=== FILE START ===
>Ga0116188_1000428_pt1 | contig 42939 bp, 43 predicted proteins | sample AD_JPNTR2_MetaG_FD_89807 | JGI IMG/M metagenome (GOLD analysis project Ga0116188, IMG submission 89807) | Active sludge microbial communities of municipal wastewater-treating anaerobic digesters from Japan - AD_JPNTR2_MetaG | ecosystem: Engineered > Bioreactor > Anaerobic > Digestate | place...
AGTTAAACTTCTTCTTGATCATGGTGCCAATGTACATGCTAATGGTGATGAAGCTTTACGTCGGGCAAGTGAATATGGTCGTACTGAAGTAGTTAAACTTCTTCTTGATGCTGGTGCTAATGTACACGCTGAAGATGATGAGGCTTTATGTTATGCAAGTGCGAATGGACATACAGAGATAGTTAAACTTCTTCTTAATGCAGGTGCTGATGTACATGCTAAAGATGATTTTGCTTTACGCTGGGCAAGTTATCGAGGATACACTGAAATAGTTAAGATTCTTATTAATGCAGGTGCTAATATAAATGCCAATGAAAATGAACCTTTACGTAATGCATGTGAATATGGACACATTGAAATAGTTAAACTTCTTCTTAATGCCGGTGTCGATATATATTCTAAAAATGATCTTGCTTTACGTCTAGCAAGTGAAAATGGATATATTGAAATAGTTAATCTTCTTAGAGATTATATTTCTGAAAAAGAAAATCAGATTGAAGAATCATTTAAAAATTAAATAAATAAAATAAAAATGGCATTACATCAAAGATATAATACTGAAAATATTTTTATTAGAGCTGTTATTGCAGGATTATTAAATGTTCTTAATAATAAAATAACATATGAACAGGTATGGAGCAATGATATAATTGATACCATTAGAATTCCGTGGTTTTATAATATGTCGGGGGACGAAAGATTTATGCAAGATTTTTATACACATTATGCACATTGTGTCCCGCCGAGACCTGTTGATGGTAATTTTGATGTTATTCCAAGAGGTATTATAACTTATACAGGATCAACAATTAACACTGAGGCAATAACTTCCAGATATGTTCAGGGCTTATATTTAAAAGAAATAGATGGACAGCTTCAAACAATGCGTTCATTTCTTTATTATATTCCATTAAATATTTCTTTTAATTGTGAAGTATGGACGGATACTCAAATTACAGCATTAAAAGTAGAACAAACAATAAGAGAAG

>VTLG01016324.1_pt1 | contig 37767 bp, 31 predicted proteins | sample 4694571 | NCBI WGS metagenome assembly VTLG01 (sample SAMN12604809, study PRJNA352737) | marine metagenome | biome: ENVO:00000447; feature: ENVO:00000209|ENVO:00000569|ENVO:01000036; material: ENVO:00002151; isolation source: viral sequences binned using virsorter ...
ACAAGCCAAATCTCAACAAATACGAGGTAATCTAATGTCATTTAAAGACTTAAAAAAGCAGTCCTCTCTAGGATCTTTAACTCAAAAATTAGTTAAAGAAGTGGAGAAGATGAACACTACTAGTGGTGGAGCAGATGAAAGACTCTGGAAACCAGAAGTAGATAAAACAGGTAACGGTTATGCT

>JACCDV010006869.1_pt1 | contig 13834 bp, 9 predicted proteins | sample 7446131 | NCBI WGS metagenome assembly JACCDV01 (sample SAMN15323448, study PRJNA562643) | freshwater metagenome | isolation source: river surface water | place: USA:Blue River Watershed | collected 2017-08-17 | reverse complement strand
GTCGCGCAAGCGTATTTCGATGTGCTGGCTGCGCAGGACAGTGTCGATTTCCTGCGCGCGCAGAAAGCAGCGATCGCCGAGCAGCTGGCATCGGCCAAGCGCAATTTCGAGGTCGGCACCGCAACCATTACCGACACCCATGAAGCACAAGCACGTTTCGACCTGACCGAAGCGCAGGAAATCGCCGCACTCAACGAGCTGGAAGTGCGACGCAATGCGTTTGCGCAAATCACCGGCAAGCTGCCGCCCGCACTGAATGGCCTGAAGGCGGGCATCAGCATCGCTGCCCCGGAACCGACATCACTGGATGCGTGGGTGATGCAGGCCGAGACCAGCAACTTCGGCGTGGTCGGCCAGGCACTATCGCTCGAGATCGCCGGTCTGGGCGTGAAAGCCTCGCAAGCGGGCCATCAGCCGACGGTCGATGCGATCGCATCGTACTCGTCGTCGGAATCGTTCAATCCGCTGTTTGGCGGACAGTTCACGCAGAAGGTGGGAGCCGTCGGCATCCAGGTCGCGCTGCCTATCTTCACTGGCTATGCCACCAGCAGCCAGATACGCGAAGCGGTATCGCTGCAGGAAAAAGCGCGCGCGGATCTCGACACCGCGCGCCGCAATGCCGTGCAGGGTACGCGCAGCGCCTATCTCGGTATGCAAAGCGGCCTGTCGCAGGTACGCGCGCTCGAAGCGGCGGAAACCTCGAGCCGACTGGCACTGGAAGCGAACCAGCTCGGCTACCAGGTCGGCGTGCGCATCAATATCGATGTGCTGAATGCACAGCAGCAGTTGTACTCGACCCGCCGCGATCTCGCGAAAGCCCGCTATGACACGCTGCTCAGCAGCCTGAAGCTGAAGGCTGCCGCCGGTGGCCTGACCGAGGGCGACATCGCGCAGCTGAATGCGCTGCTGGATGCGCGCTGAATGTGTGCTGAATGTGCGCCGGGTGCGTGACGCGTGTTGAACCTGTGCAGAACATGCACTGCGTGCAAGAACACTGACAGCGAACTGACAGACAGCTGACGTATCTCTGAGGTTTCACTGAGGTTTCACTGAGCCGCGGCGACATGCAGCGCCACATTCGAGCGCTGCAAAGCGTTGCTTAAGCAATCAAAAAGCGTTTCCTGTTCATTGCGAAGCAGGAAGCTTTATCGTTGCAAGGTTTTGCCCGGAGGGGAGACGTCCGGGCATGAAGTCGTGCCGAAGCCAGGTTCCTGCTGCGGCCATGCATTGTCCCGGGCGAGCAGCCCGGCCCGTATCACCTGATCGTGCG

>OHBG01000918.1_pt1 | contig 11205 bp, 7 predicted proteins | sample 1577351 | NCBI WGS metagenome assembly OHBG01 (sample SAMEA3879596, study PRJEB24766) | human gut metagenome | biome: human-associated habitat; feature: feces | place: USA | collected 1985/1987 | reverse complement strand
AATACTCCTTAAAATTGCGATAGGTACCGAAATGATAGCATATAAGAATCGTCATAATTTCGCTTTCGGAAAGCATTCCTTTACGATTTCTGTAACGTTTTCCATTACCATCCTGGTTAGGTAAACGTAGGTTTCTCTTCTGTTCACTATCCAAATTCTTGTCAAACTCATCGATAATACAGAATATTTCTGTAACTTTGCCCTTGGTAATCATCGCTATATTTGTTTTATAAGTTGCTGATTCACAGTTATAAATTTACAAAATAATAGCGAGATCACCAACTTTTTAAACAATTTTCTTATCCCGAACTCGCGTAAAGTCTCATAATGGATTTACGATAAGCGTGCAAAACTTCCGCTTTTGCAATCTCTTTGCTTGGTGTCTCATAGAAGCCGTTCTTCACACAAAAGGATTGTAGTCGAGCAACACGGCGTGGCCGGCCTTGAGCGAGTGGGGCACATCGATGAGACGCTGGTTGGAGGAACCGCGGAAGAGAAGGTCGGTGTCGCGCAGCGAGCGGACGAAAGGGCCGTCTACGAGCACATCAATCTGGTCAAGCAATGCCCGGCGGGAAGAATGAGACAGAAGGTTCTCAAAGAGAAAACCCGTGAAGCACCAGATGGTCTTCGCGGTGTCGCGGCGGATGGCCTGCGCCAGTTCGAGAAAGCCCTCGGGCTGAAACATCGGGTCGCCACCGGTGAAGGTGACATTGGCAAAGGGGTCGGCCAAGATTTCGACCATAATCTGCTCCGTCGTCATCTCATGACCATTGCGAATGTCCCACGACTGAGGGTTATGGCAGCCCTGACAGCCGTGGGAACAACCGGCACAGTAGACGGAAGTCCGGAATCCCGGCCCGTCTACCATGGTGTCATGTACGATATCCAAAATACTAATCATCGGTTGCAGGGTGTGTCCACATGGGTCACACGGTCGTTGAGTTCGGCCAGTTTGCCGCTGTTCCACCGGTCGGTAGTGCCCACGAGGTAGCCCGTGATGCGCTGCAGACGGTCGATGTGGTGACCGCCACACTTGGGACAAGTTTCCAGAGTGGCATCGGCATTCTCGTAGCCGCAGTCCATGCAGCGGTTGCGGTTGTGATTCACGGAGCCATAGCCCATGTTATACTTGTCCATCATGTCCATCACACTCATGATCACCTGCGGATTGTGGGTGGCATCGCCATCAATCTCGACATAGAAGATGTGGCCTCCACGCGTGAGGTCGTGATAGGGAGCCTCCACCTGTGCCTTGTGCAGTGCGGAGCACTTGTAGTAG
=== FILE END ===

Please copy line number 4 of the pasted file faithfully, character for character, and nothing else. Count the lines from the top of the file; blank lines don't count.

ACAAGCCAAATCTCAACAAATACGAGGTAATCTAATGTCATTTAAAGACTTAAAAAAGCAGTCCTCTCTAGGATCTTTAACTCAAAAATTAGTTAAAGAAGTGGAGAAGATGAACACTACTAGTGGTGGAGCAGATGAAAGACTCTGGAAACCAGAAGTAGATAAAACAGGTAACGGTTATGCT